The S&P/TSX composite index had ran ahead as much as 131 points during the morning but ended the session down 16.97 points at 11,326.08. The energy sector led declines as crude prices deteriorated further.
The market has plunged about 400 points over the past three sessions alone.
The deterioration in investor confidence has left the TSX at its worst level since early October of last year, down more than 10 per cent from its most recent highs registered at the end of February.
The TSX Venture Exchange eased 22.3 points to 1,217.77.
But the hunt for safety continued to punish the Canadian dollar. It closed 0.57 of a cent lower at a four-month low of 98.75 cents US.
New York markets also shed early advances despite data showing housing starts rising 2.6 per cent in March while U.S. factory production increased 0.6 per cent in April.
There was limited reaction to news that Federal Reserve policymakers are open to further efforts to stimulate the U.S. economy if growth falters or economic threats escalate.
Minutes of the central bank’s April 24-25 meeting stated that "several members" thought additional Fed support could be needed if the recovery lost momentum or if the risks to the economy became great enough. The minutes did not spell out such circumstances
The Dow Jones industrials were 33.45 points lower at 12,598.55.
The Nasdaq composite index lost 19.72 points to 2,874.04 and the S&P 500 index fell 5.86 points to 1,324.8.
Greece has weighed heavily on buying sentiment since an inconclusive election May 6 left no party with enough votes to form a government and Greeks will go back to the polls on June 17.
Many Greeks voted for parties that had been on the fringe of the political spectrum and which want to see the country abandon the tough austerity measures adopted in return for the huge international bailouts that are propping up that country.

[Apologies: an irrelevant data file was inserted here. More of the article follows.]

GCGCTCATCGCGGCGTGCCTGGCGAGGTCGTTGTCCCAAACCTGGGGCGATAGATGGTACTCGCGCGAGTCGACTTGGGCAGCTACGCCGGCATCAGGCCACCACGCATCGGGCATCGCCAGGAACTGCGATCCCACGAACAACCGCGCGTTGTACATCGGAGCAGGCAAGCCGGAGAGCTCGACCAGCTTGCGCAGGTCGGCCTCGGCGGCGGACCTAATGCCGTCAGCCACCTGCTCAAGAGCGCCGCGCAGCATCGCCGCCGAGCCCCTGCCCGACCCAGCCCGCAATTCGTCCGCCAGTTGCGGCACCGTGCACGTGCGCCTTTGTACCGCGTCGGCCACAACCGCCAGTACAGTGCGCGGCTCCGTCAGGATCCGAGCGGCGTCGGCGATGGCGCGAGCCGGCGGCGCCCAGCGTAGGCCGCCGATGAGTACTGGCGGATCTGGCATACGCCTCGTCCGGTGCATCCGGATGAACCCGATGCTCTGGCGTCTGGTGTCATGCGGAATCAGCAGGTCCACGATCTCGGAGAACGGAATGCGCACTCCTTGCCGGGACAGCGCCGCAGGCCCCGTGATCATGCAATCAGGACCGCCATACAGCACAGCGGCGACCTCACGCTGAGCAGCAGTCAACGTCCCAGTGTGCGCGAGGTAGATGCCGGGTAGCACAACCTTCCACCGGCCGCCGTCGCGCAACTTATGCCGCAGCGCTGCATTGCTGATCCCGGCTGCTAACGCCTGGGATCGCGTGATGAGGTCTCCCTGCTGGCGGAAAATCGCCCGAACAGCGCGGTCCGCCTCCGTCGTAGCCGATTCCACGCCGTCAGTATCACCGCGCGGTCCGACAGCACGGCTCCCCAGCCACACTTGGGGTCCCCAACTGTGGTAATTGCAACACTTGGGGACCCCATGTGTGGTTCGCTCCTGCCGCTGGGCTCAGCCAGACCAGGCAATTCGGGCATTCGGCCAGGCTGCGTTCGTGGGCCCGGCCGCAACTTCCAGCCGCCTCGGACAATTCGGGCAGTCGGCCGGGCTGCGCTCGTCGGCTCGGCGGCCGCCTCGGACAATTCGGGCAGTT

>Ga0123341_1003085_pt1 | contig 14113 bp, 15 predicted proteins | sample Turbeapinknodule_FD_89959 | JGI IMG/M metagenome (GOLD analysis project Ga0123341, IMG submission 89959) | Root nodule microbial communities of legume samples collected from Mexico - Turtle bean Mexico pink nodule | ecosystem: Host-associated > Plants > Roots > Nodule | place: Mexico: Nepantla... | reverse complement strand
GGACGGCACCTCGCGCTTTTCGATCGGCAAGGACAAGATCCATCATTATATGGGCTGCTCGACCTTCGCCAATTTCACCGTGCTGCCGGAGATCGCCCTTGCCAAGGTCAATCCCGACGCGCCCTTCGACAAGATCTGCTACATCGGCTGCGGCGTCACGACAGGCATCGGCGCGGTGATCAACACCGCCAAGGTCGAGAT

Without agreeing to another round of austerity measures, it’s conceivable that Greece’s partners in the eurozone will withhold the next round of bailout cash. An exit from the euro might then become inevitable.
If Greece leaves the euro, then a precedent would be set that could be taken up by other countries burdened by high debt levels.
"Investors are definitely getting increasingly frustrated that we had heard this story over and over again," said Jeff Bradacs, portfolio manager at Manulife Asset Management.
"As they approach the June deadline, I think investors are really looking for a kind of a decision here on whether they will stay in the eurozone or exit the euro."
The flight from risk continued to drive commodities lower since no one knows how much damage a chaotic Greek exit from the eurozone would have on the broader global economy.
But a higher U.S. dollar has also hammered prices for oil and metals. That's because prices are denominated in U.S. dollars and a higher greenback makes oil and metals more expensive for holders of other currencies.
And even before Greece reoccupied centre stage on markets, commodities and resource stocks were losing ground amid signs of a slowing global economy.
"And a lot of concern there rests on China," Bradacs said.
"Growth in China has been slowing from a very high pace. To get those stocks moving again we need to see more accomodative moves from China to really move our commodity stocks."
On the TSX, losses were led by the energy sector, down 0.7 per cent as the June crude contract on the New York Mercantile Exchange lost $1.17 to US$92.81, its lowest level since last November. Suncor Energy (TSX:SU) slipped 22 cents to $27.45.
Financials also weakened with Manulife Financial (TSX:MFC) down 39 cents to $11.25.
The base metals sector was the biggest advancer, up 1.4 per cent even as copper prices continued to slide with the July contract down four cents to US$3.48 a pound, its lowest level since early January. The metal, viewed as an economic barometer since it is used in so many industries, has plunged 10 per cent this month. Ivanhoe Mines (TSX:IVN) climbed 32 cents to $9.07 while First Quantum Minerals (TSX:FM) ran up 90 cents to C$17.74.
Investors also sold off bullion, which was down $20.50 to US$1,536.60 an ounce, a price not seen since last July. But the gold sector ticked about one per cent higher and Barrick Gold Corp. (TSX:ABX) climbed 48 cents to C$35.71.
Industrial stocks also supported the TSX, with Canadian Pacific Railway (TSX:CP) up $1.69 to $75.86, a day before CP's annual meeting. Shareholders will vote on a proposal from Pershing Square Capital Management, its biggest shareholder, to install a new slate of directors and replace CEO Fred Green with former Canadian National CEO Hunter Harrison.